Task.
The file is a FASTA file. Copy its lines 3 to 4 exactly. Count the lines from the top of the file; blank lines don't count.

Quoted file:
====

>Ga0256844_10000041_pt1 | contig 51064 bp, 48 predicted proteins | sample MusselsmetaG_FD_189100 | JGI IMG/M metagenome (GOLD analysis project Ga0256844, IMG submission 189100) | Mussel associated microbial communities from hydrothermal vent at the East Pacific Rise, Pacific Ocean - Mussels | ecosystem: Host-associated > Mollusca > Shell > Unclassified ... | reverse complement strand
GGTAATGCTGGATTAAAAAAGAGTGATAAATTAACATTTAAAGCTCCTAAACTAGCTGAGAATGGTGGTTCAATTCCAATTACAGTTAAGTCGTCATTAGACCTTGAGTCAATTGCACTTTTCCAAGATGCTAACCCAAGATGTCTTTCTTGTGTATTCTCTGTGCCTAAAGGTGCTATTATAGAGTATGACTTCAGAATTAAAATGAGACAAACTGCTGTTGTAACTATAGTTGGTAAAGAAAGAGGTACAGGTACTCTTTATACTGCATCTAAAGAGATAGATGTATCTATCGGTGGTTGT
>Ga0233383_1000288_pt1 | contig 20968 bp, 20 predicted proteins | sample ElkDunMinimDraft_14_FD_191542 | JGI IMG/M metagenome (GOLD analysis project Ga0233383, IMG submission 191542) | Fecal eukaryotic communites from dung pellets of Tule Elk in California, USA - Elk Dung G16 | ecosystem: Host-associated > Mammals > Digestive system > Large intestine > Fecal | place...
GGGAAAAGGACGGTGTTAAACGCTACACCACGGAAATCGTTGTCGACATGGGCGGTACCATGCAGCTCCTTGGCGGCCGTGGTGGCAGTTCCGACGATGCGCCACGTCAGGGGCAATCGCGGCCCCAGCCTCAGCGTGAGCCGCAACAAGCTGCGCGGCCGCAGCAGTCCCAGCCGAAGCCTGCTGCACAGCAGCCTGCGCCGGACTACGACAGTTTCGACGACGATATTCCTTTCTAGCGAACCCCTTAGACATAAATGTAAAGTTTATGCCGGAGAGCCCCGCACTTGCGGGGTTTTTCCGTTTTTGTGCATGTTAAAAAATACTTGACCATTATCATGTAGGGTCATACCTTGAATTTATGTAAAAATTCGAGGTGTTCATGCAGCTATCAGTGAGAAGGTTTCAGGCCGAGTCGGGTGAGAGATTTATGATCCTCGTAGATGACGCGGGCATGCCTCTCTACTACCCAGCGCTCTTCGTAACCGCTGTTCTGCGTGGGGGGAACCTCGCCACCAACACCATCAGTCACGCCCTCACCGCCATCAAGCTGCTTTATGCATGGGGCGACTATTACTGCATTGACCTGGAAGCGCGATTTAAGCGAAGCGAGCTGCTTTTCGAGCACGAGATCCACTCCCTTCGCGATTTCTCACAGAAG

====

>Ga0233383_1000288_pt1 | contig 20968 bp, 20 predicted proteins | sample ElkDunMinimDraft_14_FD_191542 | JGI IMG/M metagenome (GOLD analysis project Ga0233383, IMG submission 191542) | Fecal eukaryotic communites from dung pellets of Tule Elk in California, USA - Elk Dung G16 | ecosystem: Host-associated > Mammals > Digestive system > Large intestine > Fecal | place...
GGGAAAAGGACGGTGTTAAACGCTACACCACGGAAATCGTTGTCGACATGGGCGGTACCATGCAGCTCCTTGGCGGCCGTGGTGGCAGTTCCGACGATGCGCCACGTCAGGGGCAATCGCGGCCCCAGCCTCAGCGTGAGCCGCAACAAGCTGCGCGGCCGCAGCAGTCCCAGCCGAAGCCTGCTGCACAGCAGCCTGCGCCGGACTACGACAGTTTCGACGACGATATTCCTTTCTAGCGAACCCCTTAGACATAAATGTAAAGTTTATGCCGGAGAGCCCCGCACTTGCGGGGTTTTTCCGTTTTTGTGCATGTTAAAAAATACTTGACCATTATCATGTAGGGTCATACCTTGAATTTATGTAAAAATTCGAGGTGTTCATGCAGCTATCAGTGAGAAGGTTTCAGGCCGAGTCGGGTGAGAGATTTATGATCCTCGTAGATGACGCGGGCATGCCTCTCTACTACCCAGCGCTCTTCGTAACCGCTGTTCTGCGTGGGGGGAACCTCGCCACCAACACCATCAGTCACGCCCTCACCGCCATCAAGCTGCTTTATGCATGGGGCGACTATTACTGCATTGACCTGGAAGCGCGATTTAAGCGAAGCGAGCTGCTTTTCGAGCACGAGATCCACTCCCTTCGCGATTTCTCACAGAAG